The Hi-Tone is a few weeks away from coming back. At the end of March, owner Jonathan Kiersky signed a lease for new space in the Crosstown neighborhood that will resurrect the recently shuttered music venue into a facility that’s essentially two connected spaces.
Jonathan Kiersky works on the back bar for the new Hi-Tone, which is moving to 414 N. Cleveland St. The new club will feature two separate stages and a lounge area, and is expected to open in May.
(Photo: Lance Murphey)
The new club is set to reopen in early May at 412-414 N. Cleveland St. The Hi-Tone now will include a smaller performance space, a second space that’s comparable to the size of the original Hi-Tone, plus a lounge in front of 412 N. Cleveland St.
Altogether, the new venue measures about 4,500 square feet. The old Hi-Tone had, according to Kiersky, lots of nooks and crannies that took away from its overall size, which was about 4,200 square feet.
Kiersky, who has been the owner for six years, rattled off a list of improvements brought on by the relocation. He said the new Hi-Tone will have about five times the amount of air conditioning as the old venue, about four times the amount of restroom facilities and 350 parking spaces.
The club closed because its lease was up, and Kiersky decided not to renew. Among the reasons he cited were issues with the building.
Disappointment among many local music fans – especially those who took to social media – was palpable. The Hi-Tone had a community of music fans around it, just like other shuttered local venues like the Antenna and the Map Room did in their day.
Kiersky’s idea at first had been to simply put on shows elsewhere in town after the announcement of the closure a few months ago and after the final concert in February that signaled the end of the music at the venerable nightclub.
“Then I came to Crosstown,” said Kiersky, as he was flecked with dust from construction amid the sounds of renovation that buzzed and banged around him. “I didn’t realize at first how great of a community had sprung up around here.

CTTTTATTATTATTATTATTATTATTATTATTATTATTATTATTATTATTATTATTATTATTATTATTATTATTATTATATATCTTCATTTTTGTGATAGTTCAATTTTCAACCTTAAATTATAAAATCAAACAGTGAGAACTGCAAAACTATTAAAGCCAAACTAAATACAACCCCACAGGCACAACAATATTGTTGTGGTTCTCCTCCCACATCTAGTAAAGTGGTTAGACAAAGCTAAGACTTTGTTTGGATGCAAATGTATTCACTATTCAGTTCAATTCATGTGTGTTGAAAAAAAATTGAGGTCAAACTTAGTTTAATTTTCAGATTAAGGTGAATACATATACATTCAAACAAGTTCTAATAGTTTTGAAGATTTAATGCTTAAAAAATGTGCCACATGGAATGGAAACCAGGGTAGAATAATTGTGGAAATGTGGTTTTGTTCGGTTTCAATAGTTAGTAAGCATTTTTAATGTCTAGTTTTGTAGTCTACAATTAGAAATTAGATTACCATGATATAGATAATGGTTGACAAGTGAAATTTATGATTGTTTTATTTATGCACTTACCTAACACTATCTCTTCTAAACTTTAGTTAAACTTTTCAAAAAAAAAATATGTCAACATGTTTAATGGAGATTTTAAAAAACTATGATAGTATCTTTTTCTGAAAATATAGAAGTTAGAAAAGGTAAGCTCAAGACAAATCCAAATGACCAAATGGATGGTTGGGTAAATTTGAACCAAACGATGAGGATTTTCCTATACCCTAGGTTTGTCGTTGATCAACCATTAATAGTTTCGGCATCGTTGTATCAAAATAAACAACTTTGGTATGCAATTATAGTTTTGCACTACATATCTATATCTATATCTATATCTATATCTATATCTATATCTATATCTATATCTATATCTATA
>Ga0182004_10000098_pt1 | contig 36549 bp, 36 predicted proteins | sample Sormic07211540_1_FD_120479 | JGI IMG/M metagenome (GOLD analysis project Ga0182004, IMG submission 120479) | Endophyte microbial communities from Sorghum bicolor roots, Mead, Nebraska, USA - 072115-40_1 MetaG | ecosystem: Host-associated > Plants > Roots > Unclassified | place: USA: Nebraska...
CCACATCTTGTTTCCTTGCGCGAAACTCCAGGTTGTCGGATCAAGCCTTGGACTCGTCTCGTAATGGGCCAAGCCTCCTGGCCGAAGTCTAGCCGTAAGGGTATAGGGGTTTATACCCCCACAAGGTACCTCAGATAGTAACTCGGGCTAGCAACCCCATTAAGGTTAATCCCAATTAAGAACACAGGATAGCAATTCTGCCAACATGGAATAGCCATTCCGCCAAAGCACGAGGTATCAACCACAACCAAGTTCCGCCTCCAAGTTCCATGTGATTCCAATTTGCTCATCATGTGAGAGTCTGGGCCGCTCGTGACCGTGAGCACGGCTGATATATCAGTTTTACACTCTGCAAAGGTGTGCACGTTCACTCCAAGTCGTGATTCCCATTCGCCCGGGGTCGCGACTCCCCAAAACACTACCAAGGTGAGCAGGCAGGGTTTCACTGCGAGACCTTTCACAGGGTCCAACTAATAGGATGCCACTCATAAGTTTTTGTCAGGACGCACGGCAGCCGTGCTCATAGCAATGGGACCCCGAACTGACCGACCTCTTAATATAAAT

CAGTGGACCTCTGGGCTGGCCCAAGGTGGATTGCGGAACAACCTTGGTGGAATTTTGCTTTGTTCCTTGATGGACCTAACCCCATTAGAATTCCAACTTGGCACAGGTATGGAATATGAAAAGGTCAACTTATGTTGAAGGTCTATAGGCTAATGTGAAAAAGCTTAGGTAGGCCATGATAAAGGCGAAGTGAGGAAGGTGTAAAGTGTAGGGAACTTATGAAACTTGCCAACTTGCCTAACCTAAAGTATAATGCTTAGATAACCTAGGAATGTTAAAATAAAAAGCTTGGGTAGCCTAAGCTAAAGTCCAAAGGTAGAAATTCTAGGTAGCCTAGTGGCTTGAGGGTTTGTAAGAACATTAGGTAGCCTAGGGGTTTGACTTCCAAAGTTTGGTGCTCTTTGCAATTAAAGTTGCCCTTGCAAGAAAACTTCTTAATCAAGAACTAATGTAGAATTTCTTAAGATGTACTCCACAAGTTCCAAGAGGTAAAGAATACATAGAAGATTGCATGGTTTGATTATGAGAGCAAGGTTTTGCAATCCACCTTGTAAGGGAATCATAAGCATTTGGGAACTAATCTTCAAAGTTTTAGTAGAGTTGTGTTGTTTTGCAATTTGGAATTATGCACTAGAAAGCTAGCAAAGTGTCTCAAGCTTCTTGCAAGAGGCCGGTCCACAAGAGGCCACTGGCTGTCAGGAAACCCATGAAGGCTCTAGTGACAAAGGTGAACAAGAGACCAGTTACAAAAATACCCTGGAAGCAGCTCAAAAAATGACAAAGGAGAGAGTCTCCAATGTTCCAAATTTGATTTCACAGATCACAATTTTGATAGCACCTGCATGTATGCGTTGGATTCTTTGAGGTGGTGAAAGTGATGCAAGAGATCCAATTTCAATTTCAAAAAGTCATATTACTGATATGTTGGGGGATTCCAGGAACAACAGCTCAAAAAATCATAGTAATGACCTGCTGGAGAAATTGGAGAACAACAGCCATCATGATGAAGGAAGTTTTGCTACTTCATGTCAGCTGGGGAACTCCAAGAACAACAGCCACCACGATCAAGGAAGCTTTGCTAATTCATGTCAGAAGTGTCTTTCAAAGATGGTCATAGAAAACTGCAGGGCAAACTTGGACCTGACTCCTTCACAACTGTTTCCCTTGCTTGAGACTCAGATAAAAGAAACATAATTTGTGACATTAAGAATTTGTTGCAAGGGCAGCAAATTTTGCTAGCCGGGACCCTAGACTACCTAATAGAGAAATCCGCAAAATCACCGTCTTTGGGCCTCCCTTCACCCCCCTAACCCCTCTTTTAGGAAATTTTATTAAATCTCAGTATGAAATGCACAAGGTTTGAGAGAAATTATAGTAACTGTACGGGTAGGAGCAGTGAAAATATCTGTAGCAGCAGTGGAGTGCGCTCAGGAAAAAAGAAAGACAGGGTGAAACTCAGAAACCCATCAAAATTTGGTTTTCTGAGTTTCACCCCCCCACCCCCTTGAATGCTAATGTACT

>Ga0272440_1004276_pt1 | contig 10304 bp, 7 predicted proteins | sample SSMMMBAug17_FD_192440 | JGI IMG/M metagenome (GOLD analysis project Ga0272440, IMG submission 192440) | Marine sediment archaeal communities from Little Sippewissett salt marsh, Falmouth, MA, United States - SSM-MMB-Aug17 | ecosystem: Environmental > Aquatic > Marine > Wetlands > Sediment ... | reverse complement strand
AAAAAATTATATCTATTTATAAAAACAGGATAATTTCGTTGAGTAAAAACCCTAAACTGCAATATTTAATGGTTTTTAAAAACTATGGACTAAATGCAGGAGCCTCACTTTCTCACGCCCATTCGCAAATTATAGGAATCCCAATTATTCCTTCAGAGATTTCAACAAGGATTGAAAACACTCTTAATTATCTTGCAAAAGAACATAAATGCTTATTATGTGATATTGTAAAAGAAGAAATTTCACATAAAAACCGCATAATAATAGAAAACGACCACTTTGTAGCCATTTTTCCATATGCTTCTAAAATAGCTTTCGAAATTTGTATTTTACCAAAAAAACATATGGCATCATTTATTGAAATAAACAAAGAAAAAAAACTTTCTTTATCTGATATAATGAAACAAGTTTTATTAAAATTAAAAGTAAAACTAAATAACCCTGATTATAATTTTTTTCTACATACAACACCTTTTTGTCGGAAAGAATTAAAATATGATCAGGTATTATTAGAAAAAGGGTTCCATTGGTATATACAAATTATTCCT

“I was shown these buildings and right away knew it would be a perfect fit. I was really impressed. I’m looking forward to this being part of a community around us that doesn’t have to get in a car to get here. Stuff like that matters.”
“I was showed these buildings and right away knew it would be a perfect fit.”
The smaller of the two connected spaces will have a capacity of up to about 100. The bigger room likely will host the majority of bands that come through.
Kiersky has brought on some help from Goner Records to assist him in co-booking the spaces. The Devil Makes Three is scheduled to play the Hi-Tone in early May, which Kiersky said likely will serve as a kind of opening bash for the new venue.
The club’s new home is a neighborhood that’s seeing a groundswell of activity, driven by the adaptive reuse of the 1.5 million-square-foot, circa-1927 Sears Crosstown building. Leased space already has been committed to tenants including the Church Health Center, ALSAC/St. Jude – the fundraising arm of St. Jude Children’s Research Hospital – and Methodist Le Bonheur Healthcare.
The project is about more than rehabbing a building, though. It’s part of a $175 million effort that will turn the building into a hive of activity involving the arts, education and more, which in turn is intended to serve as a catalyst to spur a revitalization of the rest of the Crosstown neighborhood.
That possibility is what Kiersky said he saw after visiting the area, and it’s what led him to reach a deal.
“The Hi-Tone was always one of my favorite venues,” Kiersky said, referring to the time before he got the chance to own it. “And, as the reaction (to the closing) showed, there’s a decent-sized segment of people who are into the kinds of stuff that we do. We’re also on national touring routes, so it’s important for the Memphis music scene.
“After the closing, we thought at first we’d just throw shows. We didn’t think we’d ever get another venue. But thankfully it’s worked out.”